Senior portraits post-production and retouching. Before and After.




Big kids of our friends asked us to shoot their Senior Pictures for Walton High School Yearbook. During the shoot Alex had a chance to test his DIY Vagabond II and I experiment with several post-production and retouching techniques.
For some of the images I used this tutorial: The Double RAW Conversion Tutorial from Calvin Hollywood. I really like the double RAW conversion method and use it often.

Here is the result:

Studio portraits

Mouse Over to see Before and After

Studio portrait photography, Atlanta, GA

Studio portrait photography, Atlanta, GA

Studio portrait photographer, Atlanta, GA

Studio portrait photographer, Atlanta, GA

Outdoor studio:-)

Mouse Over to see Before and After

Dramatic portrait photography retouching

Dramatic portrait photography retouching

Studio lighting for outdoor photography

Studio lighting for outdoor photography

Studio outdoors portrait lighting set-up

Studio outdoors portrait lighting set-up

Atlanta photographer location portrait using studio lights

Atlanta photographer location portrait using studio lights

Post-production and retouching in Photoshop

Post-production and retouching in Photoshop

Senior portrait retouching in Photoshop

Senior portrait retouching in Photoshop

Portrait post-processing  in Photoshop

Portrait post-processing in Photoshop

Thank you for looking.  Any feedback and suggestions are very welcome!

34 comments to Senior portraits post-production and retouching. Before and After.

  • [...] Update: More photos, and, most important, all of them “before and after” is on PerfectPhotoBlog now: Before and after images from the photoshot. [...]

  • Was it really necessary to photoshop her legs in #4?

  • Great effect! Thanks for sharing all this information. You have a great knack for taking what most photographers would consider great lighting, and making it even better and more creative. Too many photographers shut down their creativity after the photo is finished. We all have to strive to become masters in post! Ansel Adams taught us that. My two cents.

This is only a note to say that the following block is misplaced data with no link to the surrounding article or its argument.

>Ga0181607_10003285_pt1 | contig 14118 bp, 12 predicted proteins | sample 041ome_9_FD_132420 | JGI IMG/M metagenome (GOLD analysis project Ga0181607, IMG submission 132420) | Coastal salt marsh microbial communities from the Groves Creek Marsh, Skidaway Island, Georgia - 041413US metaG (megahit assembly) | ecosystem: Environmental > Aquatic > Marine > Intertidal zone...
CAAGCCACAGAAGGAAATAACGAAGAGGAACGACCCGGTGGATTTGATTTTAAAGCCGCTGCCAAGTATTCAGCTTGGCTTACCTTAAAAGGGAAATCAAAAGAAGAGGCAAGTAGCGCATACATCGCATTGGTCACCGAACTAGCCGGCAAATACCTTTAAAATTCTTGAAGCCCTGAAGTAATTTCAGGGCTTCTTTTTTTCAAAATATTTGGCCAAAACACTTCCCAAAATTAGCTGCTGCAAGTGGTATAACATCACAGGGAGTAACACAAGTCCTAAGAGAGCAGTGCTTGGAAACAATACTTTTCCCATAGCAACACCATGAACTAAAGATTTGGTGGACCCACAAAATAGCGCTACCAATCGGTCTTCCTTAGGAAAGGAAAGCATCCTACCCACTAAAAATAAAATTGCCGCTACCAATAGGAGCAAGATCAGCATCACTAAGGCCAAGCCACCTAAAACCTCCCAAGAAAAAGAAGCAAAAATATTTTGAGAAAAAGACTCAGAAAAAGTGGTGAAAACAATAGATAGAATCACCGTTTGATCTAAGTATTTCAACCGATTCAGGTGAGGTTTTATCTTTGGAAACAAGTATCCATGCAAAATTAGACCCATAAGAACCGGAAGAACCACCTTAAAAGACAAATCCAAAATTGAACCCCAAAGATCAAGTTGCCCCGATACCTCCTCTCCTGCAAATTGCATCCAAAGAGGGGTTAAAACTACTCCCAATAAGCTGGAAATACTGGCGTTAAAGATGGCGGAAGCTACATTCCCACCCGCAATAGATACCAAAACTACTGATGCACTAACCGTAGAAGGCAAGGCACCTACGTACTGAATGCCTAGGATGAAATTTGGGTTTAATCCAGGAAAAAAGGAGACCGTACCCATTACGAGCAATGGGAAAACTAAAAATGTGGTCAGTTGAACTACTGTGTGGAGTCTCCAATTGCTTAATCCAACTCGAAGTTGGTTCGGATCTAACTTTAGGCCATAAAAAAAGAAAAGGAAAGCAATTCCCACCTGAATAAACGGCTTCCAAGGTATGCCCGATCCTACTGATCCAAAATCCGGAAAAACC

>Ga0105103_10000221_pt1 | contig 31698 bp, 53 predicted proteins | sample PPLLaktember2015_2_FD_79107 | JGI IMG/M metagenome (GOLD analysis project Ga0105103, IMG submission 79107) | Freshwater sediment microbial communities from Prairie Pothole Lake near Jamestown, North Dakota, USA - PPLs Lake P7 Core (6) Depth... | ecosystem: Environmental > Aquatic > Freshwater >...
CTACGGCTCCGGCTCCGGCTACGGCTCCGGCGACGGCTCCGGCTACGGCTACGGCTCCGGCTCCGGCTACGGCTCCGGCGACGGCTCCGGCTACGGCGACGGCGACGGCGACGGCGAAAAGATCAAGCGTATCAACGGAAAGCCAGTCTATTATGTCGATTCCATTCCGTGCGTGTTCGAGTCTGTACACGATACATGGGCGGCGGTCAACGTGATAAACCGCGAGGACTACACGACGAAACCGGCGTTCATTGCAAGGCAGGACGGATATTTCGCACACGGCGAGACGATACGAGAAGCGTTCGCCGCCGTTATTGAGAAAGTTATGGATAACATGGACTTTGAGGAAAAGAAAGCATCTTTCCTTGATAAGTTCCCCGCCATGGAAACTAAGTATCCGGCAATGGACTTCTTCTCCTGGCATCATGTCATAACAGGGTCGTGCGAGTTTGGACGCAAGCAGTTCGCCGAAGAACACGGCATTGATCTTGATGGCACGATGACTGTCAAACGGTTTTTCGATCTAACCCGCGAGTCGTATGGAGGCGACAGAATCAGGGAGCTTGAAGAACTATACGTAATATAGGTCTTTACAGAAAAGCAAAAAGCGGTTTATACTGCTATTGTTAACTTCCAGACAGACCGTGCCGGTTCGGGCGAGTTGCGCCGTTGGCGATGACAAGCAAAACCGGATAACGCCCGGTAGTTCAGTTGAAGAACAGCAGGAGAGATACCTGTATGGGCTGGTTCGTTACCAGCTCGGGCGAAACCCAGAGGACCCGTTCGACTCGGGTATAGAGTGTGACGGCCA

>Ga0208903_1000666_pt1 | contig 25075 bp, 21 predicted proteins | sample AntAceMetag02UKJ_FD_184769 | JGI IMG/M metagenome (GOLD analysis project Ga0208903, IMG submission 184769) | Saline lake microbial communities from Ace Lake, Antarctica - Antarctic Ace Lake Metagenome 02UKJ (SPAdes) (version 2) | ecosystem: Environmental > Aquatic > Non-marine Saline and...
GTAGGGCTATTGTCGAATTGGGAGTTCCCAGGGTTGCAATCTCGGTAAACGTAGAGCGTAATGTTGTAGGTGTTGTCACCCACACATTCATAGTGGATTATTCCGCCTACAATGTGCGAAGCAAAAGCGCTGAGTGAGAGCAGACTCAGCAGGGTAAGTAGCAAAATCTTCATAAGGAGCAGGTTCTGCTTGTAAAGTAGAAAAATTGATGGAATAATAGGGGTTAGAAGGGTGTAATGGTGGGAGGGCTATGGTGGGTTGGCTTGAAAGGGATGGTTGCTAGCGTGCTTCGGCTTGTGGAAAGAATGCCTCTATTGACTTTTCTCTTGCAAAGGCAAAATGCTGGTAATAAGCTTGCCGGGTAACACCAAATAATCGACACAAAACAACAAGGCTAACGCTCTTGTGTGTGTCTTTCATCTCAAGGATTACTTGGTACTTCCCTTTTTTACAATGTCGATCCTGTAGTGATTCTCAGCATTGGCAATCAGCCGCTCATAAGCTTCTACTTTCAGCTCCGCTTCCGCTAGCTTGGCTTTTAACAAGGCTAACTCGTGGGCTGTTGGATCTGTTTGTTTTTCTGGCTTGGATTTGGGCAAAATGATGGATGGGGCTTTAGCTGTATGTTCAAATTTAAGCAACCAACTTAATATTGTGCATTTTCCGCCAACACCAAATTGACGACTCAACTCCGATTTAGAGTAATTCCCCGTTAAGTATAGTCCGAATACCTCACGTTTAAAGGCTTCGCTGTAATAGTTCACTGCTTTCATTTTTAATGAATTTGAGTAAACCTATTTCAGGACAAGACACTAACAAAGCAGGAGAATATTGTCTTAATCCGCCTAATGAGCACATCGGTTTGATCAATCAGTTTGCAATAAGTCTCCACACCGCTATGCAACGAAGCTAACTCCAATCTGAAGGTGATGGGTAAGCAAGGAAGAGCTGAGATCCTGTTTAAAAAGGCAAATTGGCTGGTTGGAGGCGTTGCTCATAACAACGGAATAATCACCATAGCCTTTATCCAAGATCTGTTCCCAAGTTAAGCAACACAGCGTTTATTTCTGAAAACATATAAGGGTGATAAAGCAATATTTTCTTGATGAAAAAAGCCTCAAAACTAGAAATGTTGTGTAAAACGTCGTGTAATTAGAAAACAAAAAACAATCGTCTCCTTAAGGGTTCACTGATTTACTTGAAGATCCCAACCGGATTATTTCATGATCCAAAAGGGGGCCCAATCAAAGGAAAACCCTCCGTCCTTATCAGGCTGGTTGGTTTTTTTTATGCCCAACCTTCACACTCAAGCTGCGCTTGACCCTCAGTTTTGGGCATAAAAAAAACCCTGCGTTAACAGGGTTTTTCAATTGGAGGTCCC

• Hi Guys

    Whilst I appreciate the PP on these images, but some how I feel that is not complimenting the subject, Post production for the sake of post production.

  • Exactly, Jon. It was an idea to show the technique.

  • I like the before photos!

  • John Fowler

    If I was a customer, I’d be quite disappointed with these results.

  • John, It happens. We can’t please everyone:-)
    Would be cool if you’ll tell me what you do not like in them. Our customers are happy with these photos.
    On this blog I try to show some different techniques of
    post-production. Hope it is useful for somebody.

  • eklipseone

    heavy yellow tones on the female
    and the dude looks super old

  • I appreciate your opinion. Thank you for comment:-)

  • Charles

    I am not overly impressed, I am not a big fan of vignetting and it is so cliche these days to use a lot of it. I have seen so many photos processed in the muted tones, it’s the newest fad. What concerned my was how different they were from the originals, they all looked soft and blah, I think more time spent getting it right the first time and less PP would benefit all here. All the pics of the guy look almost over processed, they are borderline HDR processed photos and just not impressed, of course my 2 cents and if the client is happy than that’s all that matters.

  • I love the post processing on the girl, but the guy looks too cartoonish.
    Please explain the PP work flow on photo #1.

  • Thank you, Charles:-)
    I have no idea why you call this HDR processed. HDR stands for High Dynamic Range image, which can be achieved ONLY by doing multiple exposures of the same subject and combining them into one, extended dynamic range (comparing to camera’s dynamic range) image. If shot was done with one exposure – this is not HDR, regardless of post-production.

  • Thank you, Dave. Work flow was simple:
    1. Raw processing
    2. Cleaning
    3. Dodge and Burn technique (you can find various tutorials and tips in Internet and choose which you like more)

  • Charles